Saturday, July 21, 2018

Saturday Afternoon Links

Assorted content for your weekend reading.

- Hugh MacKenzie comments on the continued need for an adult conversation about public revenue, including the importance of bringing in enough in taxes to fund the services which serve everybody's best interests:
The disconnect between public services and the taxes we pay to provide them that has dominated the Canadian political narrative for the past quarter-century isn’t just quirk of politics that we can just file under the heading “lies our politicians keep telling us.” That disconnect matters. It invites us to vote for a property tax freeze, a sales tax cut, an income-tax cut — even if it doesn’t benefit us much. It invites us to disregard the reality that governments have a responsibility to ensure the ability to pay for the public services that we depend on.
None of the tax cutters ever has the guts to be honest with people about the impact of reduced revenue on public services. But the pattern has been repeated over and over again across Canada.
In 1992, the five-year average of total government expenditures as a share of GDP was 48.6 per cent. In 2016, the five-year average was 40.1 per cent — in the context of today’s $2 trillion economy, that’s worth $170 billion in lost spending on public services.

We see clear crisis indicators of decline everywhere we look:
  • Crumbling public infrastructure. 
  • An elementary and secondary education system whose funding cannot meet the needs of today’s students. 
  • Post-secondary tuition that is now more than triple what it was 25 years ago. 
  • The lack [of] affordable housing and the rise in homelessness. 
  • A public health insurance system that excludes the fastest growing component of health care costs (pharmaceutical drugs) and that is straining to meet the needs of an aging population.
And now, in Ontario, here we go again, with a clear denial of the link between taxes and public services “no dollar is better spent — than the dollar that is left in the pockets of the taxpayer” elevated from meaningless political rhetoric to a line in the official Throne Speech of the new provincial government.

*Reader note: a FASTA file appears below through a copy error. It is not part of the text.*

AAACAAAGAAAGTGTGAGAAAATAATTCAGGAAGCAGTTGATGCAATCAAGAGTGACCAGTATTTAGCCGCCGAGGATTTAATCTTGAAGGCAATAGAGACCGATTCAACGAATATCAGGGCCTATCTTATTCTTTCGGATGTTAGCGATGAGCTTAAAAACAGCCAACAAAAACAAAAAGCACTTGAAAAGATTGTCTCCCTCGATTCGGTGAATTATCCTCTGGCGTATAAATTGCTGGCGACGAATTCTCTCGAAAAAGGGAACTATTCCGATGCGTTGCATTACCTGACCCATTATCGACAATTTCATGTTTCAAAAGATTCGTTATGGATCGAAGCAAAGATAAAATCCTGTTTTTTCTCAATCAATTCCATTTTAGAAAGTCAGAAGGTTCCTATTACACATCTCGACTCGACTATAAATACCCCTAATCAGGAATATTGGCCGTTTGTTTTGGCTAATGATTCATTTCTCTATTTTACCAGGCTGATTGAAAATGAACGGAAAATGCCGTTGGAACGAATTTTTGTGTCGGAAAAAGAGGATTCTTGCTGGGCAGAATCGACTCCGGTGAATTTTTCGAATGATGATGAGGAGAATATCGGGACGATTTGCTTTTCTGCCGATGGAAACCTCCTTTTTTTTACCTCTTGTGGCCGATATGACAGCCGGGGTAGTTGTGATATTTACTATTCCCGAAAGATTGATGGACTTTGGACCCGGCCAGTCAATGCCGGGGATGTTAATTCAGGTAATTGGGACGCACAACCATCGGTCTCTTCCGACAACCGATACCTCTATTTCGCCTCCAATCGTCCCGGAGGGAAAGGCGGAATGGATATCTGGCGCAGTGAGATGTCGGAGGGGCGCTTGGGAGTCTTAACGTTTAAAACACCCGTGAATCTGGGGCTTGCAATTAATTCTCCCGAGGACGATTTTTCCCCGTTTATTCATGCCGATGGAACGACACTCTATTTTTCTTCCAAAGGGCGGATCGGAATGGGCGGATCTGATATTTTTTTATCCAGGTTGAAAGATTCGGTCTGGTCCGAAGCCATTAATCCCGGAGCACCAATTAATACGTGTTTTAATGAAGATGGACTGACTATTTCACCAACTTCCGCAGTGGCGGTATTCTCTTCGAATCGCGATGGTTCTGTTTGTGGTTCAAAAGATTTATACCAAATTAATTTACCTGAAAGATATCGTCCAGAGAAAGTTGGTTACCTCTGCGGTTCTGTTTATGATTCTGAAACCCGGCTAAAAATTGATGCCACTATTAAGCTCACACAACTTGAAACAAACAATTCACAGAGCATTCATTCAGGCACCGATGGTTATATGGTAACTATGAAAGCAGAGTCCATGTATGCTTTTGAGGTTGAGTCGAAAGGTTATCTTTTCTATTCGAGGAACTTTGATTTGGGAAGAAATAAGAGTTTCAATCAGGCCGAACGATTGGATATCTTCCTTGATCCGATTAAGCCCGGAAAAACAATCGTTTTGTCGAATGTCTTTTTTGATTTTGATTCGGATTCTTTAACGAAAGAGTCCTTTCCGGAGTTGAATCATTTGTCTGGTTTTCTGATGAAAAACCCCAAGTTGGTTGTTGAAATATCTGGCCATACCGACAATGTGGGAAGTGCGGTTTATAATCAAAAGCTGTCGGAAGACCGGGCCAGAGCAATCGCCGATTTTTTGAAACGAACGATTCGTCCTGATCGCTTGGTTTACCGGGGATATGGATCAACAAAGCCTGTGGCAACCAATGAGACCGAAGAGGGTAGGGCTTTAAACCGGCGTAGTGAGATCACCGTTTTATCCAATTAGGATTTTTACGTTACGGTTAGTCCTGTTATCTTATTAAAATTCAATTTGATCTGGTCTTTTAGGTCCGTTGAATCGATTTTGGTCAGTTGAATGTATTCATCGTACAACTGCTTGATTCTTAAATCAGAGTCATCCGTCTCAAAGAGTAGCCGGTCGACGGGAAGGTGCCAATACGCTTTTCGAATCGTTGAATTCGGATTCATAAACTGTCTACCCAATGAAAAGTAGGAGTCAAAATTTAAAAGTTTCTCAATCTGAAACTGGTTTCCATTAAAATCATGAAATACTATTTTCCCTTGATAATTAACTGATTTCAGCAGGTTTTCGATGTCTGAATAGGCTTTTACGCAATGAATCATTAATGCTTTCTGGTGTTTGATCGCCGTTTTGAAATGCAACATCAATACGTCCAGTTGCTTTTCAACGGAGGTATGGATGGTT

Nine years on, the report card on the adult conversation we need to have about taxes and public services can be summed up in two phrases: missing in action; and still badly needed.
- Meagan Day discusses the gap between CEOs and the rest of us as highlighted by Bernie Sanders' town hall on work and inequality. Debbie Weingarten notes that the vacations taken for granted by many aren't available to people scraping by in precarious work situations. And Maham Abedi writes about the personal stress caused by poverty.

- M.H. Miller writes about the crushing effect of personal debt on U.S. workers. And Hailie Salvian reports on Saskatchewan's number of mortgages in arrears which is disturbingly high both in historical context, and in comparison to every other Canadian province.

- Finally, Nicholas Keung reports on an audit showing how Canada's treatment of immigrants is already biased toward arbitrary long-term detention, while Nora Loreto fully expects matters to get worse with Bill Blair having been put in charge of a new anti-immigrant portfolio due to his lock-'em-up track record. Lana Payne calls out the Cons for stoking xenophobia as a matter of cynical political calculation. And Dan Zakreski reports on the attack on Abu Sheikh as yet another example of the violence being perpetrated in the name of bigotry.

[Edit: added link.]

Friday, July 20, 2018

Musical interlude

Borgeous - Wildfire

Friday Morning Links

Assorted content to end your week.

- Brett Scott pulls back the curtain on the cashless society, and notes that it (like so many "financial innovations") is largely the result of banks seeking profits with no interest in how they harm people who don't have money to burn: